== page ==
9/11 Was Hard On Responders – And Rescue Dogs: ‘We Would Hide And They Could Find Us.’
Retired NYPD detective Michael Saxe says the scene at Ground Zero was surreal – like something out of a war movie. There was dust and ash everywhere. People had written eerie messages in the windows.
Saxe was just a few blocks away when Building 7, a 47-story building, collapsed on September 11, 2001.
“And the way it came down, in just one straight rumble,” Saxe said. “You felt it in the street. You felt it in your body. You felt the whole thing come down.”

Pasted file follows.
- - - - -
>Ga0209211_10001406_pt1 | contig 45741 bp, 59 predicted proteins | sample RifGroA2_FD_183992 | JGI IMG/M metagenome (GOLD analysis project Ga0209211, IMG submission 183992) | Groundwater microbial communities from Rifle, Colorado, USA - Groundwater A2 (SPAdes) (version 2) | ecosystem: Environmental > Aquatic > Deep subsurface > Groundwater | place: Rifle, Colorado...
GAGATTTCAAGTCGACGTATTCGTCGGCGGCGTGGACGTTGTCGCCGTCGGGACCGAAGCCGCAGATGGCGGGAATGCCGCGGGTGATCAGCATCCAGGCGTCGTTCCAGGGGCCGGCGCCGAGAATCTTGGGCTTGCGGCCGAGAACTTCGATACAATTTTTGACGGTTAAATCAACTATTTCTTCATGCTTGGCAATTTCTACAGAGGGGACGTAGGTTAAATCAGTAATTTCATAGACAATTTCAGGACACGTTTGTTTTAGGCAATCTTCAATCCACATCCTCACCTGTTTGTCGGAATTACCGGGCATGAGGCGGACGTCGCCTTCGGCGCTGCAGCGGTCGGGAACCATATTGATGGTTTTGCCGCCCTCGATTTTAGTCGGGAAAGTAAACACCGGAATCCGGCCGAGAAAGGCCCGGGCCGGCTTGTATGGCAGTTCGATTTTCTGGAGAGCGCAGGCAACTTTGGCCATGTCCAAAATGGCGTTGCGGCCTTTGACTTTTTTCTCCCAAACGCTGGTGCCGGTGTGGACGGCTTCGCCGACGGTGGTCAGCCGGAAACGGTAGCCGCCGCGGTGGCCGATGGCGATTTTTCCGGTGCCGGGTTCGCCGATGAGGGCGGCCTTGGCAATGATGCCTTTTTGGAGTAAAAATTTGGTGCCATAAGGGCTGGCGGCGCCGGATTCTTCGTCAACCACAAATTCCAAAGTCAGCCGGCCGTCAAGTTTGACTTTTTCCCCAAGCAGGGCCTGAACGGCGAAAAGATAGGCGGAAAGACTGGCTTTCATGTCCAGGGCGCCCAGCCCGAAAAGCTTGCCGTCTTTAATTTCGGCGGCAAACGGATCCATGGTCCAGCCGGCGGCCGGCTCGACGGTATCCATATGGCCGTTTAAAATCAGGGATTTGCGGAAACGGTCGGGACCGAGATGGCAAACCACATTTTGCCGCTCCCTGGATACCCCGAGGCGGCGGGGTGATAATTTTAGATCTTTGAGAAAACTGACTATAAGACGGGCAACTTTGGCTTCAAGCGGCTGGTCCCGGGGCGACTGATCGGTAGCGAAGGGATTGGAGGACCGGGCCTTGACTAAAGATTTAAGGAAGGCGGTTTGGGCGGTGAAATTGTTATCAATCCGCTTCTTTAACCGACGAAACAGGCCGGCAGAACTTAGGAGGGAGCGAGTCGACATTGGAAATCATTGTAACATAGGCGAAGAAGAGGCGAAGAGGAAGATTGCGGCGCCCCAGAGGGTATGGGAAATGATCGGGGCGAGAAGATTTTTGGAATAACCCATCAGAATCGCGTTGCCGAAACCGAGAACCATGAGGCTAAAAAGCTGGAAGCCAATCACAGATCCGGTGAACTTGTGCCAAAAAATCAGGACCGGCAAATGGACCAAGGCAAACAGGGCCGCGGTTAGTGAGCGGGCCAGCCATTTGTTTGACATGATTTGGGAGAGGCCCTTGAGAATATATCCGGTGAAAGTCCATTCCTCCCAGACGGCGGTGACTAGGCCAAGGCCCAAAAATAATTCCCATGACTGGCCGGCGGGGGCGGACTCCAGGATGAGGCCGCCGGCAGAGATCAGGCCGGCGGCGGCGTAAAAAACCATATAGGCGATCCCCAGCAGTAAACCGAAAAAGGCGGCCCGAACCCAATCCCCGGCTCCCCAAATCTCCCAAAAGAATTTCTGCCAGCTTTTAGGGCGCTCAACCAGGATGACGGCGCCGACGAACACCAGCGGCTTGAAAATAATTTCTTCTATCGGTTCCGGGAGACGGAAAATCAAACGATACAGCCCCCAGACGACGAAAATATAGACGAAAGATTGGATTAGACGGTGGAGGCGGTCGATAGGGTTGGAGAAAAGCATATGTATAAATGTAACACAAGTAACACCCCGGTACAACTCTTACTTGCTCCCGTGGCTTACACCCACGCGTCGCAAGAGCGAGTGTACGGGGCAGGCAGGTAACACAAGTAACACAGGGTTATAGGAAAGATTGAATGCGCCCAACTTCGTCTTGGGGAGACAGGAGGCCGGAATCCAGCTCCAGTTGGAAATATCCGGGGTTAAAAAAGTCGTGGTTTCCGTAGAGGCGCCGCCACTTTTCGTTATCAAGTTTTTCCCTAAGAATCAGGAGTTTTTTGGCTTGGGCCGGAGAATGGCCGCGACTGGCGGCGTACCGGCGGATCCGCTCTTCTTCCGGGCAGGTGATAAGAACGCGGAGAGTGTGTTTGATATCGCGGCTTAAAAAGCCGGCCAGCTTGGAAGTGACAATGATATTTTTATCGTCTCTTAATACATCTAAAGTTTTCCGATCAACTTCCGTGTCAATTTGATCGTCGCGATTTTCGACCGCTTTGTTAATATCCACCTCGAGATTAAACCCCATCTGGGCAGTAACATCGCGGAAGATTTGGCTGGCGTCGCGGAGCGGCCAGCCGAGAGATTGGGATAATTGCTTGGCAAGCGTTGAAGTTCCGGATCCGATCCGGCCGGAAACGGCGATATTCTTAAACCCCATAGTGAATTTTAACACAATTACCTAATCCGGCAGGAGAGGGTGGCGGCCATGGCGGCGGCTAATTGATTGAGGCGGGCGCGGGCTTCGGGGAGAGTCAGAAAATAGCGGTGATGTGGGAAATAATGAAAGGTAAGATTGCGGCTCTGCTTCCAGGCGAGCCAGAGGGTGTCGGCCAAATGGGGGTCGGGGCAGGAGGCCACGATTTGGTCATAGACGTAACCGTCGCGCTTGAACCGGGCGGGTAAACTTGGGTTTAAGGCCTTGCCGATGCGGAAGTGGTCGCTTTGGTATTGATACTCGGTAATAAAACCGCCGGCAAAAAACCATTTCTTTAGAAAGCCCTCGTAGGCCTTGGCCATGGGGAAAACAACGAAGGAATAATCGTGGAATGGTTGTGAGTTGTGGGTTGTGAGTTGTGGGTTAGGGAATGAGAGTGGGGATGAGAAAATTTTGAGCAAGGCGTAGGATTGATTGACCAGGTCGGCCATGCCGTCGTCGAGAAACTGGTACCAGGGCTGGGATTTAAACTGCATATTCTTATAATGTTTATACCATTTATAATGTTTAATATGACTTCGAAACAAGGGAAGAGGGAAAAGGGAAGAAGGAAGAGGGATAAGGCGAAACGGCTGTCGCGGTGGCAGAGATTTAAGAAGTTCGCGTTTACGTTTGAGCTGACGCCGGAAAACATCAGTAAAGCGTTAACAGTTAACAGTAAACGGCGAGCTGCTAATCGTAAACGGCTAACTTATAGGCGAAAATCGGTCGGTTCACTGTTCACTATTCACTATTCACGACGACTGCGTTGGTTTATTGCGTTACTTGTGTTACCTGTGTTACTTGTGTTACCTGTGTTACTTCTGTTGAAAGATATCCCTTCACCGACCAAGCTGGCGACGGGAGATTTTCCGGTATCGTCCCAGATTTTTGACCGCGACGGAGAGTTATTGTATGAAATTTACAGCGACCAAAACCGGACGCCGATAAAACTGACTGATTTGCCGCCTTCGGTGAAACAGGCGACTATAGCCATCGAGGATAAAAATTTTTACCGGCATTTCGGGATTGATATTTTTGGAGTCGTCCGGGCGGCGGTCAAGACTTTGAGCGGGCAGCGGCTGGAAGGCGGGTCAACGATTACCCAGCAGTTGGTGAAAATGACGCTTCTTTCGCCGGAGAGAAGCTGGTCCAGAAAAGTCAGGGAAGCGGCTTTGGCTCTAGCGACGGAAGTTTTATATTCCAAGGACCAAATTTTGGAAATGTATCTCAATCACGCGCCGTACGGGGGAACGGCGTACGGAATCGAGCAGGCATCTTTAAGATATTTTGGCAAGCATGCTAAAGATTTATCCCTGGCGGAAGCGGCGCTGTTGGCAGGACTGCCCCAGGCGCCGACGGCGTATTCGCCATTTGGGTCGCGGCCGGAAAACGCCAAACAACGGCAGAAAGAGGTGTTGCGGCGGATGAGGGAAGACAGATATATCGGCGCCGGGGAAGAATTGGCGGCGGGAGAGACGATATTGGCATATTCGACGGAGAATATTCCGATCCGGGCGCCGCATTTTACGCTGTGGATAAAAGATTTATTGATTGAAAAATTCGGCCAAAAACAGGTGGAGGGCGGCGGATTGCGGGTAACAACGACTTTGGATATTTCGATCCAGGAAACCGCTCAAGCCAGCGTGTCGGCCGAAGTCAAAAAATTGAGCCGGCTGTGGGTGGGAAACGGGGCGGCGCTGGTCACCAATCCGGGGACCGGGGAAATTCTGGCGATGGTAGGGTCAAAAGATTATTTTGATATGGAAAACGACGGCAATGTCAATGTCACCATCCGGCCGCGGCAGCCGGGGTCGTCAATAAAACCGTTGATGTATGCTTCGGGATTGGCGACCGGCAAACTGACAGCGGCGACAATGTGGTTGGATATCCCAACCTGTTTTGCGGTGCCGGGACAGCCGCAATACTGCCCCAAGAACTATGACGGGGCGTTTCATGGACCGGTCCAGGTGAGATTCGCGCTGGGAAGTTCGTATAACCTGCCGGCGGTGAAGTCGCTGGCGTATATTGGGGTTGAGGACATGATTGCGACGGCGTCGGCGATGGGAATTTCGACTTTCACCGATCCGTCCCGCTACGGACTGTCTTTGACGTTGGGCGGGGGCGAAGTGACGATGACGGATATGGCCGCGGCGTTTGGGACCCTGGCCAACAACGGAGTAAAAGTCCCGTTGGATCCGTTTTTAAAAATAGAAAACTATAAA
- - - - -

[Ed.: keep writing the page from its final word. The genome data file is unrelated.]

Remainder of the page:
Saxe spent 30 days doing search and rescue at Ground Zero after the September 11, 2001 terrorist attacks. It was hard on first responders – and on the search dogs.
“We had to bring their morale up,” Saxe said. “So we would hide and they could find us. And you’d actually see a complete change in their demeanor from depressed to happy because they finally found somebody.”
Saxe works as a police chaplain, and consults with law enforcement agencies on how to help first responders deal with post-traumatic stress disorder.
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